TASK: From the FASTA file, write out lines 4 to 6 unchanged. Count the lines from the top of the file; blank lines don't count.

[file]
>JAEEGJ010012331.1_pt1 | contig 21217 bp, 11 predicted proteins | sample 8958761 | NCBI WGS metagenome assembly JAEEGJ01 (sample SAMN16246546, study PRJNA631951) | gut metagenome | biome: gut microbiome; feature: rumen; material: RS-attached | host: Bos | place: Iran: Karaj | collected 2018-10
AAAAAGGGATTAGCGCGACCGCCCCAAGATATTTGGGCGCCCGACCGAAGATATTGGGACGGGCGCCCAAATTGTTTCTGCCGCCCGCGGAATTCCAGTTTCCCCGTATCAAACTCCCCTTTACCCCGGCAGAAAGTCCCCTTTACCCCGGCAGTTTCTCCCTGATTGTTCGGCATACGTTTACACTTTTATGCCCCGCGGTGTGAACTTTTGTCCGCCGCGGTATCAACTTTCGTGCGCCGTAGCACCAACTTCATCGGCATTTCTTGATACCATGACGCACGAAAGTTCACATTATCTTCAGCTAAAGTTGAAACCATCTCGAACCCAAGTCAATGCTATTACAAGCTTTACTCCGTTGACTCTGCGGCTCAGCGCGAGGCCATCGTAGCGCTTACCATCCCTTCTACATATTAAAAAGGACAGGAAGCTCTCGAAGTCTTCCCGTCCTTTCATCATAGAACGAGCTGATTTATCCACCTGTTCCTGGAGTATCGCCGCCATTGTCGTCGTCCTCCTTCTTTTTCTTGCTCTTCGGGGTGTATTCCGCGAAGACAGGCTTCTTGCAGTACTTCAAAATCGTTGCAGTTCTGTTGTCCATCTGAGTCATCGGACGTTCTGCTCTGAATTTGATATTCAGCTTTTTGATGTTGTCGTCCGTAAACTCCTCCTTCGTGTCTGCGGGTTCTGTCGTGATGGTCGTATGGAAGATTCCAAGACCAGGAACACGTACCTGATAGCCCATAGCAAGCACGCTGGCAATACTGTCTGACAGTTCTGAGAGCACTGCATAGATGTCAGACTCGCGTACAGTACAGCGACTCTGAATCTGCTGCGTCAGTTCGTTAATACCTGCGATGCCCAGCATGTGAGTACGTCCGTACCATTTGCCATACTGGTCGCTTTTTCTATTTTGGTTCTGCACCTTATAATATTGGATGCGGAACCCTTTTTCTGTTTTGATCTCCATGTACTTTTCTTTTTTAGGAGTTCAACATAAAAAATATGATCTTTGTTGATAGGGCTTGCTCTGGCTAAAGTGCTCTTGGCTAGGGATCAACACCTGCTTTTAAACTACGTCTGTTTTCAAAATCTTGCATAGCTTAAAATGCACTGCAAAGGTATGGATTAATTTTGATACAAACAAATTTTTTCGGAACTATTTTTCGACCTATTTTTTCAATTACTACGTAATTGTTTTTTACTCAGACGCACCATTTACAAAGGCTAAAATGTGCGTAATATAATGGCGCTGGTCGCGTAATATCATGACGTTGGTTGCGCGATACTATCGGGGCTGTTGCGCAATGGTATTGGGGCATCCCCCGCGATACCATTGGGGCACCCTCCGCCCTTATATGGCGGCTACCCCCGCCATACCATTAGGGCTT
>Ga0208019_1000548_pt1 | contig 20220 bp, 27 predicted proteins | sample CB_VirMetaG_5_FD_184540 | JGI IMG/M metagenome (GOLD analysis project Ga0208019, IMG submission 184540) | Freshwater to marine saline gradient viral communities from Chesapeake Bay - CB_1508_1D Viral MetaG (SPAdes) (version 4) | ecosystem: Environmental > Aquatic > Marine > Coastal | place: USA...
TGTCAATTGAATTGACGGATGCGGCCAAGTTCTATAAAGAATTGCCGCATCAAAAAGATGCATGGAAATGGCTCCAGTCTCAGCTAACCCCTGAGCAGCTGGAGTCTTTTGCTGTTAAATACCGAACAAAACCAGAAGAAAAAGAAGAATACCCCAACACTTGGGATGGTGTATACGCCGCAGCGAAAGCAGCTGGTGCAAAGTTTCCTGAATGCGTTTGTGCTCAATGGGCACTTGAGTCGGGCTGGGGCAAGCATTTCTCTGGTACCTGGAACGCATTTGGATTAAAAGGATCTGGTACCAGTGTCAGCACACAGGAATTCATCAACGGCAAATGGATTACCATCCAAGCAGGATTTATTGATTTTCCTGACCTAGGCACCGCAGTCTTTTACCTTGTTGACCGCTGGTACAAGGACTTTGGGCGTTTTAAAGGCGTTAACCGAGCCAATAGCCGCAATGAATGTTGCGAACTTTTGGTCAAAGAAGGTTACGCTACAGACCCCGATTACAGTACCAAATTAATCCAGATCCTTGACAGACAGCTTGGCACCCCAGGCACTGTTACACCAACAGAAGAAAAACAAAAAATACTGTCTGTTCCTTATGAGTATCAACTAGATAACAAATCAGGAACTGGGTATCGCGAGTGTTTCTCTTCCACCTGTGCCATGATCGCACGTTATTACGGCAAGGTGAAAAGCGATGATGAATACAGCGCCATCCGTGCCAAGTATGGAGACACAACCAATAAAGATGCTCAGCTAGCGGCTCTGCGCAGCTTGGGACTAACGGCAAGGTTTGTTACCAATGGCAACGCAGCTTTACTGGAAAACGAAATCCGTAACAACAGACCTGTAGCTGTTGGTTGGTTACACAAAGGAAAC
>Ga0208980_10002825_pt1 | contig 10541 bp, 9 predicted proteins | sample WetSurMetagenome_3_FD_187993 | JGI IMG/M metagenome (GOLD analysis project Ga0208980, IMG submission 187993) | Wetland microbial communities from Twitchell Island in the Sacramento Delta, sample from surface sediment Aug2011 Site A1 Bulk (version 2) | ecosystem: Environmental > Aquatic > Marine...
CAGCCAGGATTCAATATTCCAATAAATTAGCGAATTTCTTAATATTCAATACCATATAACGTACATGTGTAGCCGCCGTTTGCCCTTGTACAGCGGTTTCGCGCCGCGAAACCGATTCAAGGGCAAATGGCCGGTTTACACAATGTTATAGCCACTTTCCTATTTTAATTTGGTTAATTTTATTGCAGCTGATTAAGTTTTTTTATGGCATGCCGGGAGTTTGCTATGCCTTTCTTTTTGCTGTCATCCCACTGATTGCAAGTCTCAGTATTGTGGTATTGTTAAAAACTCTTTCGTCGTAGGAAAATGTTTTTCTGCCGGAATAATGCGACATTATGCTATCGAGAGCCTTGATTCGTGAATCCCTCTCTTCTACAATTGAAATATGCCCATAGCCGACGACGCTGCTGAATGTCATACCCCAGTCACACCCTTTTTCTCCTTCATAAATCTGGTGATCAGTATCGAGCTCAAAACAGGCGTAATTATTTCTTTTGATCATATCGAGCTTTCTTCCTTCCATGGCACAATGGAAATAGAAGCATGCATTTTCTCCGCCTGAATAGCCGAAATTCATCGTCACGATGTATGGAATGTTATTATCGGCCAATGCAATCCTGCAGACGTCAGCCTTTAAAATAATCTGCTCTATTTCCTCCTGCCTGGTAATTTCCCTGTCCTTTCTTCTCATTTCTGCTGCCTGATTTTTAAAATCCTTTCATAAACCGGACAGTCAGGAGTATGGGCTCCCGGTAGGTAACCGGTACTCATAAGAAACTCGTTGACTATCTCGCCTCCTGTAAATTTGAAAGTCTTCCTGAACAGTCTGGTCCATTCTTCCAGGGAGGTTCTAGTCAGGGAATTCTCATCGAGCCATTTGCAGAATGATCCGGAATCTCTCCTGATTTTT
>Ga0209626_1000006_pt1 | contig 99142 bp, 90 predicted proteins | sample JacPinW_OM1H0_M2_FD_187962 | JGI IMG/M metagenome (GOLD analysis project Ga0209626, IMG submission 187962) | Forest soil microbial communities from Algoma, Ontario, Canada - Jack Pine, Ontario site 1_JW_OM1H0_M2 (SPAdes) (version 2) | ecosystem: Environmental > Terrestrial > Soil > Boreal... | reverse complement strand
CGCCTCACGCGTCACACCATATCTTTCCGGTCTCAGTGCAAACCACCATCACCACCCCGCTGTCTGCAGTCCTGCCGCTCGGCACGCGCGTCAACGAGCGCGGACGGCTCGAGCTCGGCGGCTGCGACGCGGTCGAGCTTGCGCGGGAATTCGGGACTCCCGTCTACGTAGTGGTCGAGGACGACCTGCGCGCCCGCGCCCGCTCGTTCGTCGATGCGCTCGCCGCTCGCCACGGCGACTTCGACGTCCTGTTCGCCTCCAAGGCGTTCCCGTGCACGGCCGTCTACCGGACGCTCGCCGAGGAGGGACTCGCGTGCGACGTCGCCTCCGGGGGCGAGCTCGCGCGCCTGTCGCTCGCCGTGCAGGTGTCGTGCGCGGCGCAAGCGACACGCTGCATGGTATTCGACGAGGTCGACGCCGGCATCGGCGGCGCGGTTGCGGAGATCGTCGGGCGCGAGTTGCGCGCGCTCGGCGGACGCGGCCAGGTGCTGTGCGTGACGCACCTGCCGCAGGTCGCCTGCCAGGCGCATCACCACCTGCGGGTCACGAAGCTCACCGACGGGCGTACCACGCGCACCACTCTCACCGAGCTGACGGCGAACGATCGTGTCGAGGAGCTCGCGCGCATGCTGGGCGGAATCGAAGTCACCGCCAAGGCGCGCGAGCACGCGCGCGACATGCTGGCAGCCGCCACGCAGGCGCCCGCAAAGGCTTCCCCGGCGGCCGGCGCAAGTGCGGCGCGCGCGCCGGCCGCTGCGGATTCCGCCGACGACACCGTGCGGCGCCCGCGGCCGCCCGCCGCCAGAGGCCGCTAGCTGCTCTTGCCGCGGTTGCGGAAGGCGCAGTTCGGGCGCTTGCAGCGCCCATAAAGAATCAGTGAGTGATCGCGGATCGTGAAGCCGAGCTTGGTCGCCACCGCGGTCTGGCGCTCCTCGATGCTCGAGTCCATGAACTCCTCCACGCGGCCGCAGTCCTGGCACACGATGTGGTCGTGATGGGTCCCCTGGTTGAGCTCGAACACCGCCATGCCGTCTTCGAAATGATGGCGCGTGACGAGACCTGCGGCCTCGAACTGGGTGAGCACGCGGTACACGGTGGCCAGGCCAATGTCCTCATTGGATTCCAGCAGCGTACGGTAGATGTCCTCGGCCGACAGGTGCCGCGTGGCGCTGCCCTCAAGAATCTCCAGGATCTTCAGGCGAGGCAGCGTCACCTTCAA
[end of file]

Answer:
TGTCAATTGAATTGACGGATGCGGCCAAGTTCTATAAAGAATTGCCGCATCAAAAAGATGCATGGAAATGGCTCCAGTCTCAGCTAACCCCTGAGCAGCTGGAGTCTTTTGCTGTTAAATACCGAACAAAACCAGAAGAAAAAGAAGAATACCCCAACACTTGGGATGGTGTATACGCCGCAGCGAAAGCAGCTGGTGCAAAGTTTCCTGAATGCGTTTGTGCTCAATGGGCACTTGAGTCGGGCTGGGGCAAGCATTTCTCTGGTACCTGGAACGCATTTGGATTAAAAGGATCTGGTACCAGTGTCAGCACACAGGAATTCATCAACGGCAAATGGATTACCATCCAAGCAGGATTTATTGATTTTCCTGACCTAGGCACCGCAGTCTTTTACCTTGTTGACCGCTGGTACAAGGACTTTGGGCGTTTTAAAGGCGTTAACCGAGCCAATAGCCGCAATGAATGTTGCGAACTTTTGGTCAAAGAAGGTTACGCTACAGACCCCGATTACAGTACCAAATTAATCCAGATCCTTGACAGACAGCTTGGCACCCCAGGCACTGTTACACCAACAGAAGAAAAACAAAAAATACTGTCTGTTCCTTATGAGTATCAACTAGATAACAAATCAGGAACTGGGTATCGCGAGTGTTTCTCTTCCACCTGTGCCATGATCGCACGTTATTACGGCAAGGTGAAAAGCGATGATGAATACAGCGCCATCCGTGCCAAGTATGGAGACACAACCAATAAAGATGCTCAGCTAGCGGCTCTGCGCAGCTTGGGACTAACGGCAAGGTTTGTTACCAATGGCAACGCAGCTTTACTGGAAAACGAAATCCGTAACAACAGACCTGTAGCTGTTGGTTGGTTACACAAAGGAAAC
>Ga0208980_10002825_pt1 | contig 10541 bp, 9 predicted proteins | sample WetSurMetagenome_3_FD_187993 | JGI IMG/M metagenome (GOLD analysis project Ga0208980, IMG submission 187993) | Wetland microbial communities from Twitchell Island in the Sacramento Delta, sample from surface sediment Aug2011 Site A1 Bulk (version 2) | ecosystem: Environmental > Aquatic > Marine...
CAGCCAGGATTCAATATTCCAATAAATTAGCGAATTTCTTAATATTCAATACCATATAACGTACATGTGTAGCCGCCGTTTGCCCTTGTACAGCGGTTTCGCGCCGCGAAACCGATTCAAGGGCAAATGGCCGGTTTACACAATGTTATAGCCACTTTCCTATTTTAATTTGGTTAATTTTATTGCAGCTGATTAAGTTTTTTTATGGCATGCCGGGAGTTTGCTATGCCTTTCTTTTTGCTGTCATCCCACTGATTGCAAGTCTCAGTATTGTGGTATTGTTAAAAACTCTTTCGTCGTAGGAAAATGTTTTTCTGCCGGAATAATGCGACATTATGCTATCGAGAGCCTTGATTCGTGAATCCCTCTCTTCTACAATTGAAATATGCCCATAGCCGACGACGCTGCTGAATGTCATACCCCAGTCACACCCTTTTTCTCCTTCATAAATCTGGTGATCAGTATCGAGCTCAAAACAGGCGTAATTATTTCTTTTGATCATATCGAGCTTTCTTCCTTCCATGGCACAATGGAAATAGAAGCATGCATTTTCTCCGCCTGAATAGCCGAAATTCATCGTCACGATGTATGGAATGTTATTATCGGCCAATGCAATCCTGCAGACGTCAGCCTTTAAAATAATCTGCTCTATTTCCTCCTGCCTGGTAATTTCCCTGTCCTTTCTTCTCATTTCTGCTGCCTGATTTTTAAAATCCTTTCATAAACCGGACAGTCAGGAGTATGGGCTCCCGGTAGGTAACCGGTACTCATAAGAAACTCGTTGACTATCTCGCCTCCTGTAAATTTGAAAGTCTTCCTGAACAGTCTGGTCCATTCTTCCAGGGAGGTTCTAGTCAGGGAATTCTCATCGAGCCATTTGCAGAATGATCCGGAATCTCTCCTGATTTTT